Slaughterhouse Raid Leads to ID Theft Charges
Posted August 28, 2007
Raleigh, N.C. — Federal authorities on Tuesday charged 28 people arrested last week at a Bladen County meat packing plant with identity theft.
The U.S. Bureau of Immigration and Customs Enforcement raided the Smithfield Foods Inc. plant in Tar Heel and residences in four counties on Aug. 22 as part of "Operation Namesake." Fifteen men and 13 women were arrested and sent to regional detention centers.
Investigators said 25 of the detainees assumed the identities of real people in order to falsify citizenship and seek employment. They didn't specify how the immigrants stole the IDs, but they said the case goes beyond instances where workers simply make up fake identities.
"We had U.S. citizen complaints, victims that made their losses known to the government," said Kenneth Smith, who oversees ICE's Office of Investigations in North Carolina. "Typically, what we see are document vendors who will sell both fraudulent documents and documents that belong to other individuals."
The identity-theft victims face various losses, including one person who nearly lost a federal housing subsidy because a suspect's income at Smithfield Foods showed up in the person's IRS records, authorities said.
The United Food and Commercial Workers International Union, which has tried to organize the plant for more than a decade, has argued that Smithfield Foods turned in the workers to authorities because of the ongoing labor dispute at the plant. Prosecutors said the unionization effort has nothing to do with their identity theft investigation.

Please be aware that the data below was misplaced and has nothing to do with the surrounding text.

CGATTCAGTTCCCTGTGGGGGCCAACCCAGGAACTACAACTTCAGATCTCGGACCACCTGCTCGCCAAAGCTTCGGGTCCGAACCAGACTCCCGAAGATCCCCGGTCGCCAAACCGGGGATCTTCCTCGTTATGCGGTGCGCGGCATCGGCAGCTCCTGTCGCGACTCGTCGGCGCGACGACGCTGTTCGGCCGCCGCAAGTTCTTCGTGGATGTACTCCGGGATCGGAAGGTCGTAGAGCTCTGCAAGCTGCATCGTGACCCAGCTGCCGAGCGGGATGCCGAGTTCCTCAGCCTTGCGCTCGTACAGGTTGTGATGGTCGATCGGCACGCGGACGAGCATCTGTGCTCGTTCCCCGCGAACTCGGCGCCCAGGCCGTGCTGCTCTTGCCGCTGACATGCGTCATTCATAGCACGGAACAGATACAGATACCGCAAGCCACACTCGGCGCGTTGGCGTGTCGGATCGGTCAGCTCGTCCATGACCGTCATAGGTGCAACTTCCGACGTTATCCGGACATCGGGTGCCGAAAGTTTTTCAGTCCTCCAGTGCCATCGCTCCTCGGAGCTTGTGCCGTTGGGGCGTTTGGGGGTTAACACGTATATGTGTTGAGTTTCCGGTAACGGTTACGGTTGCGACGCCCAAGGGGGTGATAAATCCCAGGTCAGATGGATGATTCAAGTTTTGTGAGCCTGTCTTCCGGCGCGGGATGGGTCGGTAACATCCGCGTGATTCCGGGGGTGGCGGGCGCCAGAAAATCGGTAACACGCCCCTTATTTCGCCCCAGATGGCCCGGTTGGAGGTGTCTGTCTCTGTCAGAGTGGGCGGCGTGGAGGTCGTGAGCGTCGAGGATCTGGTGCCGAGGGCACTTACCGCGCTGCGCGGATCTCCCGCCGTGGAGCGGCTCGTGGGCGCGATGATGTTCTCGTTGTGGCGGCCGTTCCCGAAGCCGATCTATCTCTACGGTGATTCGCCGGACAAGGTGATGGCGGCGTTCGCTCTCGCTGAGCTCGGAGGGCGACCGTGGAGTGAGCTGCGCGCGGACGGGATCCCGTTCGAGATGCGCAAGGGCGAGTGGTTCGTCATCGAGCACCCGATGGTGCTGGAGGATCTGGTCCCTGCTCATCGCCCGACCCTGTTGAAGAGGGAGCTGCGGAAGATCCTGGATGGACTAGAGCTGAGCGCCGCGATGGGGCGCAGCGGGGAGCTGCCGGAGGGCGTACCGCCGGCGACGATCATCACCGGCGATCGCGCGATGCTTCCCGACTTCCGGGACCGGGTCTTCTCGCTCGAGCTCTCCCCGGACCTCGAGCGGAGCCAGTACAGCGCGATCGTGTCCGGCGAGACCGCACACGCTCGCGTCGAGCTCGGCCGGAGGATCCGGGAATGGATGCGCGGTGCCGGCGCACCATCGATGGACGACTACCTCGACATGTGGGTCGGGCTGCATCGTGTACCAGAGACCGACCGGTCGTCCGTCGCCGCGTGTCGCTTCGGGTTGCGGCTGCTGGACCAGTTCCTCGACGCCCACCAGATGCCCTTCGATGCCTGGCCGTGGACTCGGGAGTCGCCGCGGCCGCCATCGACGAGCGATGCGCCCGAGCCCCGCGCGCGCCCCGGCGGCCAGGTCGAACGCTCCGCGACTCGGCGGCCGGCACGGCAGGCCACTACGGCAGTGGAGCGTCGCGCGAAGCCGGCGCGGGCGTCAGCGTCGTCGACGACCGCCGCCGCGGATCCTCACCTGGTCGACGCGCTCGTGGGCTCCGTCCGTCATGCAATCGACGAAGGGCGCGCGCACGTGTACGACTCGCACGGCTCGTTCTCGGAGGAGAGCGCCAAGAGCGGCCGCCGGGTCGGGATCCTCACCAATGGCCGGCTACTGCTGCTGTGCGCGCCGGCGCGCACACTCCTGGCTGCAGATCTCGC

"The investigators nor this office made any inquiry of the status of any of these individuals in regards to their participation in labor organizing activities," Assistant U.S. Attorney Jim Candelmo said.
ICE agents arrested 21 plant employees in January, and Smithfield Foods also sent letters to 500 to 600 employees whose Social Security numbers, names or other personal information couldn't be verified. The company also fired about 50 workers, saying they provided false information.
About 1,000 workers, most of them Hispanic, then left the plant in protest until Smithfield agreed to rehire the fired workers and letter recipients, who received a grace period to resolve discrepancies in their identity information.
When that time expired, Smithfield officials said about 300 workers quietly left their jobs or quit showing up for work.
The people arrested in last week's raid face a minimum of two years in prison and deportation, if convicted of identity theft. Authorities said some of them have been deported previously.